By Don Simpson | December 16, 2010
Director: Joseph Kosinski
Writer(s): Edward Kitsis (screenplay & story), Adam Horowitz (screenplay & story), Brian Klugman (story), Lee Sternthal (story), Steven Lisberger (characters), Bonnie MacBird (characters)
Starring: Jeff Bridges, Garrett Hedlund, Olivia Wilde, Bruce Boxleitner, James Frain, Beau Garrett, Michael Sheen
I remember the summer of 1982 quite fondly. That was a very good summer for cinema, well at least for a 9-year old boy. Because my parents rarely ventured to the cinema — that was an event saved for New Years Eve and Summer vacation — I can easily list the eleven films that I watched in movie theaters prior to that summer: Star Wars, The Empire Strikes Back, The Elephant Man, The Black Hole, Raiders of the Lost Arc, Chariots of Fire, Popeye, Superman, Superman II, Moonraker, and The Muppet Movie. I saw every one of those films with my parents (or at least my mother). The summer of 1982 marked when I started going to the cinema with friends (though usually with a parental chaperon) — which was a different viewing experience altogether! As I remember it, I was in the local movie theater every week that summer; though that is probably an exaggeration, I do remember seeing five films in particular: Star Trek II: The Wrath of Khan, Blade Runner, The Secret of NIMH, E.T.: The Extra-Terrestrial and Tron. To be perfectly honest, Star Trek II: The Wrath of Khan and Blade Runner were too mature for my 9-year old mind (The Secret of NIMH and E.T.: The Extra-Terrestrial were more my speed); it was a few years before I began to appreciate either film. Tron was somewhat borderline for me. I definitely did not “get” it, but as a product of the Atari 2600 age (yes, I owned Pong too), I was enamored by the concept of physically entering the world of a video game. I definitely “got” that. And I thought it looked neat. Or was it cool? Or maybe it was awesome? Well, Tron was whatever I was saying as a 9-year old boy to my grade school friends to express my excitement and acceptance…
Nonetheless, I liked Tron, but I did not love Tron, well at least not until I was a few years older…let’s say 11 or 12-years old. By then, cable television and VHS (and Betamax) tapes were accepted fixtures of the American lexicon — and I was able to watch movies such as Tron over and over and over and over again. More importantly, I had upgraded from an Atari 2600 to a Commodore 64 — which was more than just a gaming console, it was an 8-bit home computer! I wholeheartedly believe that learning how to program in BASIC 2.0 on my Commodore 64 increased my appreciation and understanding of Tron tenfold. (Looking back, Tron seems so incredibly basic — mind the pun — yet at the time it seemed as philosophically complex as 2001: A Space Odyssey.)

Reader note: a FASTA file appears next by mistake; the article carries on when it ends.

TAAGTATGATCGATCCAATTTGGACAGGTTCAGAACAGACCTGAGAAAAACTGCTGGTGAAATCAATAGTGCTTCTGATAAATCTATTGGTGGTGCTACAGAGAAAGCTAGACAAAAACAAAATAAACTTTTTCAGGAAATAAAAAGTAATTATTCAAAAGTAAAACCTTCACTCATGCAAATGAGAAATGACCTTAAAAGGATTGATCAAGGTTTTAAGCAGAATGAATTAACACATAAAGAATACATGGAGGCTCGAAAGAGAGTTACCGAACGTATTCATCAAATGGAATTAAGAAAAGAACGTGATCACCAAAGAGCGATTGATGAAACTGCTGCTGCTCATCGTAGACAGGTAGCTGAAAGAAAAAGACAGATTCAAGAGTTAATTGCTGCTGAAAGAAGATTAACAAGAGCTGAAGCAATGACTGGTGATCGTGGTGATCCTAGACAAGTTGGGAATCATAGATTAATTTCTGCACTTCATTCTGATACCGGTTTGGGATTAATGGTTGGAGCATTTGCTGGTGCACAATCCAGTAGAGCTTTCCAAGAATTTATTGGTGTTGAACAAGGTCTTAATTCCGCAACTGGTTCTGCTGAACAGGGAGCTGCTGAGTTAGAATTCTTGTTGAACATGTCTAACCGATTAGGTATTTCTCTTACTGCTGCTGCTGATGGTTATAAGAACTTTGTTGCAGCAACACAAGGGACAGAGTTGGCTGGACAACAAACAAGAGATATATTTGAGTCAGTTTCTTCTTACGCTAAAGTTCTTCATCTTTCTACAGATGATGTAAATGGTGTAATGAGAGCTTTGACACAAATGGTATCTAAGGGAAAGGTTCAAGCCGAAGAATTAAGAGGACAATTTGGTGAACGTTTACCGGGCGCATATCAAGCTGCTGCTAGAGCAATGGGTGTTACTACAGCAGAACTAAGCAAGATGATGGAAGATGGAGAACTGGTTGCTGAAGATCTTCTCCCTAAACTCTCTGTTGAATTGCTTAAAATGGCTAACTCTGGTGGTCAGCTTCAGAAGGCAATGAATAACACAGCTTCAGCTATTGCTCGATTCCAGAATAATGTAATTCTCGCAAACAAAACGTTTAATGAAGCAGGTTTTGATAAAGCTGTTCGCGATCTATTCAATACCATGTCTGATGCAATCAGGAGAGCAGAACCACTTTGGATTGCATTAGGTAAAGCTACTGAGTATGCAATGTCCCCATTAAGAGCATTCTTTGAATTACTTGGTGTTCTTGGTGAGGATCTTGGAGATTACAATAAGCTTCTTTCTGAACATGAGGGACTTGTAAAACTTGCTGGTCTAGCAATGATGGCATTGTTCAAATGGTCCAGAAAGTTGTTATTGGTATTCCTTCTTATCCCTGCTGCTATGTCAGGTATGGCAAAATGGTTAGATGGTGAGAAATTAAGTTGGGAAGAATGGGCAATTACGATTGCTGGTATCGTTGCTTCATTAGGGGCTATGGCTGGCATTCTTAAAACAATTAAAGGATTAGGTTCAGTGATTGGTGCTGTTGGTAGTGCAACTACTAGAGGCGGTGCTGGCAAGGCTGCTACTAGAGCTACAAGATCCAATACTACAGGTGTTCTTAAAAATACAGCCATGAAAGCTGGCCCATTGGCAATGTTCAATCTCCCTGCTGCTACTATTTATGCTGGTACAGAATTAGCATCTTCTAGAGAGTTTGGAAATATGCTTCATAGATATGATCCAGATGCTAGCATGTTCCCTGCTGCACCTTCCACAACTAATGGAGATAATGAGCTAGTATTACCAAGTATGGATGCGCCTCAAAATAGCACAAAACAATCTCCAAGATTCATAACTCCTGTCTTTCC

Film critics are often criticized for having preexisting prejudices, so I want to make it clear that my 9-year old and 12-year old selves were fully present during the screening of Tron: Legacy. If you have never seen Tron, or if you do not like Tron, then you are obviously going to approach Tron: Legacy from a different perspective. I do not think it is necessary to know and understand Tron in order to enjoy Tron: Legacy — especially if you are a 12-year old, in which case Tron (which was made on a computer with 2 MB of memory and 330 MB of storage) probably would not look much different to you than Chaplin’s Modern Times. I strongly believe there is a generational cut-off for enjoying Tron — I do not see how the youth of today could have the patience for its special effects, narrative pacing or dialogue. Of course there are probably some 12-year-olds who are exceptions to that rule…
So, basically, most 12-year-old’s should skip Tron and proceed directly to Tron: Legacy; and, do not worry, an early scene is chock full of expository dialogue between Kevin Flynn (Jeff Bridges’ circa-1982 face superimposed on a stand-in’s body) and his 7-year-old son Sam (Owen Best) which explains the gist of Tron for the virgins in the audience. That scene also marks the last time Sam sees his father… Well, that is until a much older Sam (Garrett Hedlund) finds his way into the fantastically fluorescent world of Tron (a.k.a. “on the grid”).
Kevin has been stranded in the world of Tron for a couple decades. As the creator of this world, Kevin is for all intents and purposes their god — a god who is equal parts Obi-Wan Kenobi and the Dude. There is another version of Kevin in Tron — Clu (Bridges’ circa-1982 face superimposed on a stand-in’s body) — who is for all intents and purposes the evil tyrannical dictator obsessed with perfection (a blatant reference to Triumph of the Will reinforces the Hitler analogy). Tron: Legacy is a classic saga of good versus evil, nothing more and nothing less.